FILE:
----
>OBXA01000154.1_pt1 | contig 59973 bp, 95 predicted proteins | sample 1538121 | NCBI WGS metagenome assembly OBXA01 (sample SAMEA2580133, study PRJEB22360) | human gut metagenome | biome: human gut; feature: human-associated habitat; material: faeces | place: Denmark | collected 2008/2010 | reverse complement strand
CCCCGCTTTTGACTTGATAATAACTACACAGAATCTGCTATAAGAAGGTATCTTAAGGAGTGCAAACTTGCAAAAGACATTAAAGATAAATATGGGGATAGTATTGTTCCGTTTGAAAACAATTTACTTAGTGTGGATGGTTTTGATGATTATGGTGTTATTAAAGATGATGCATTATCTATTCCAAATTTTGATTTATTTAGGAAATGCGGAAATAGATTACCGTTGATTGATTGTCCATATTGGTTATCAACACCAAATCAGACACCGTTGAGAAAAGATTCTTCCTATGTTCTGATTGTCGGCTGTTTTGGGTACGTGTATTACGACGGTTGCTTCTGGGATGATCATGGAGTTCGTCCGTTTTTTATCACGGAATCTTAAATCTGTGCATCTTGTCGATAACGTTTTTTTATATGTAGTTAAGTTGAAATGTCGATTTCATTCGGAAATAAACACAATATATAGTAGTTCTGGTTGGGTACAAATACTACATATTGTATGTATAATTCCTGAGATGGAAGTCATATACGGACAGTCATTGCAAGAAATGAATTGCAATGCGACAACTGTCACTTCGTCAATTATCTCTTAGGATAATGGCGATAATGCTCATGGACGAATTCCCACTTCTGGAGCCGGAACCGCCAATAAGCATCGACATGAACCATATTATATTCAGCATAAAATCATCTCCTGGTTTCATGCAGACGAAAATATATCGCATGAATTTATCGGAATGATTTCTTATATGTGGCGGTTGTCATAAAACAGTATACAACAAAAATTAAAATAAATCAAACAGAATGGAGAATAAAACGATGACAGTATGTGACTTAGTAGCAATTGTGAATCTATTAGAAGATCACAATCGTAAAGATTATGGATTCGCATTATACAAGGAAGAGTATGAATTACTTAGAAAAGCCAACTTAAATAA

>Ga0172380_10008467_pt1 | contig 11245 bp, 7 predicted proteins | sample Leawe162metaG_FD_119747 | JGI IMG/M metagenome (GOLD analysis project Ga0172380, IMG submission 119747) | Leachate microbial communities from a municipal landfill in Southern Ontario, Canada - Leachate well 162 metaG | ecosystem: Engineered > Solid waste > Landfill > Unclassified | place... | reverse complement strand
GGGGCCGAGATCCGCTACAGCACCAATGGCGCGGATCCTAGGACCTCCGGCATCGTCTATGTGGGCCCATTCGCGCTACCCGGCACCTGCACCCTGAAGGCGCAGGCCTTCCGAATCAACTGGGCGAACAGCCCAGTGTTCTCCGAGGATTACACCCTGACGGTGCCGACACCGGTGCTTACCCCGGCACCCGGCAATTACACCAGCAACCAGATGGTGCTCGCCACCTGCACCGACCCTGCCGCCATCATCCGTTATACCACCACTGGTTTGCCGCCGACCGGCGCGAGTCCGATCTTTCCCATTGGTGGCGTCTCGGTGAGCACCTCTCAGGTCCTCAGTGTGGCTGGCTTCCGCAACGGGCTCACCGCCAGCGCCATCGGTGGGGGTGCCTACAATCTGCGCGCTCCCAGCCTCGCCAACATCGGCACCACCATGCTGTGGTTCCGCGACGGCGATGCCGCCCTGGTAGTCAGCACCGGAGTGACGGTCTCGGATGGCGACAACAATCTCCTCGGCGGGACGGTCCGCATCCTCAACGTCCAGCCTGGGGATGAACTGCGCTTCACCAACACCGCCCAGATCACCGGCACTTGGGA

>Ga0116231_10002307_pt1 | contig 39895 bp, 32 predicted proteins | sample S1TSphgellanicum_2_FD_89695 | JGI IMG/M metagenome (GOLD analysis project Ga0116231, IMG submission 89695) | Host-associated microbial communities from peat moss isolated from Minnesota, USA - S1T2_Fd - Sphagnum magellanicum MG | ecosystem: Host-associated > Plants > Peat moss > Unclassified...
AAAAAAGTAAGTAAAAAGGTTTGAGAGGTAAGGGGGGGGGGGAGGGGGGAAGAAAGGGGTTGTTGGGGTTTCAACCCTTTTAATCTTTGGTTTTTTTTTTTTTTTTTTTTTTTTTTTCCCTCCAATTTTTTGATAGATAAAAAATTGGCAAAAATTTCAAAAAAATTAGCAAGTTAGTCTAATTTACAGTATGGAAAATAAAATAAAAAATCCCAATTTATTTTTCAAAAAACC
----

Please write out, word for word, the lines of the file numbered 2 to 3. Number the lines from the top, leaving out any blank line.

CCCCGCTTTTGACTTGATAATAACTACACAGAATCTGCTATAAGAAGGTATCTTAAGGAGTGCAAACTTGCAAAAGACATTAAAGATAAATATGGGGATAGTATTGTTCCGTTTGAAAACAATTTACTTAGTGTGGATGGTTTTGATGATTATGGTGTTATTAAAGATGATGCATTATCTATTCCAAATTTTGATTTATTTAGGAAATGCGGAAATAGATTACCGTTGATTGATTGTCCATATTGGTTATCAACACCAAATCAGACACCGTTGAGAAAAGATTCTTCCTATGTTCTGATTGTCGGCTGTTTTGGGTACGTGTATTACGACGGTTGCTTCTGGGATGATCATGGAGTTCGTCCGTTTTTTATCACGGAATCTTAAATCTGTGCATCTTGTCGATAACGTTTTTTTATATGTAGTTAAGTTGAAATGTCGATTTCATTCGGAAATAAACACAATATATAGTAGTTCTGGTTGGGTACAAATACTACATATTGTATGTATAATTCCTGAGATGGAAGTCATATACGGACAGTCATTGCAAGAAATGAATTGCAATGCGACAACTGTCACTTCGTCAATTATCTCTTAGGATAATGGCGATAATGCTCATGGACGAATTCCCACTTCTGGAGCCGGAACCGCCAATAAGCATCGACATGAACCATATTATATTCAGCATAAAATCATCTCCTGGTTTCATGCAGACGAAAATATATCGCATGAATTTATCGGAATGATTTCTTATATGTGGCGGTTGTCATAAAACAGTATACAACAAAAATTAAAATAAATCAAACAGAATGGAGAATAAAACGATGACAGTATGTGACTTAGTAGCAATTGTGAATCTATTAGAAGATCACAATCGTAAAGATTATGGATTCGCATTATACAAGGAAGAGTATGAATTACTTAGAAAAGCCAACTTAAATAA

>Ga0172380_10008467_pt1 | contig 11245 bp, 7 predicted proteins | sample Leawe162metaG_FD_119747 | JGI IMG/M metagenome (GOLD analysis project Ga0172380, IMG submission 119747) | Leachate microbial communities from a municipal landfill in Southern Ontario, Canada - Leachate well 162 metaG | ecosystem: Engineered > Solid waste > Landfill > Unclassified | place... | reverse complement strand